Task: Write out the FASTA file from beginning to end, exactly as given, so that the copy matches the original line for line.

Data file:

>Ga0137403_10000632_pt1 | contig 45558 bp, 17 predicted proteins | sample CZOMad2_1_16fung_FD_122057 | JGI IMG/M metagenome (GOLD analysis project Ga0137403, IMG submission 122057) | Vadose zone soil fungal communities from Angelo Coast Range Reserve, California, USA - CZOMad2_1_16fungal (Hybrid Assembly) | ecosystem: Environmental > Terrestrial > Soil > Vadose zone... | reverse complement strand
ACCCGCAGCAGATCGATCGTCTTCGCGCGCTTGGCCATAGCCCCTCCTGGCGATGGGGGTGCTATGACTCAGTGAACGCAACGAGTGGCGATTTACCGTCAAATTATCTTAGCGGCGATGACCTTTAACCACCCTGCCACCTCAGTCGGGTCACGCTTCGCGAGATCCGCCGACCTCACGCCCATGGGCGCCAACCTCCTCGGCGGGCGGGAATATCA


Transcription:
>Ga0137403_10000632_pt1 | contig 45558 bp, 17 predicted proteins | sample CZOMad2_1_16fung_FD_122057 | JGI IMG/M metagenome (GOLD analysis project Ga0137403, IMG submission 122057) | Vadose zone soil fungal communities from Angelo Coast Range Reserve, California, USA - CZOMad2_1_16fungal (Hybrid Assembly) | ecosystem: Environmental > Terrestrial > Soil > Vadose zone... | reverse complement strand
ACCCGCAGCAGATCGATCGTCTTCGCGCGCTTGGCCATAGCCCCTCCTGGCGATGGGGGTGCTATGACTCAGTGAACGCAACGAGTGGCGATTTACCGTCAAATTATCTTAGCGGCGATGACCTTTAACCACCCTGCCACCTCAGTCGGGTCACGCTTCGCGAGATCCGCCGACCTCACGCCCATGGGCGCCAACCTCCTCGGCGGGCGGGAATATCA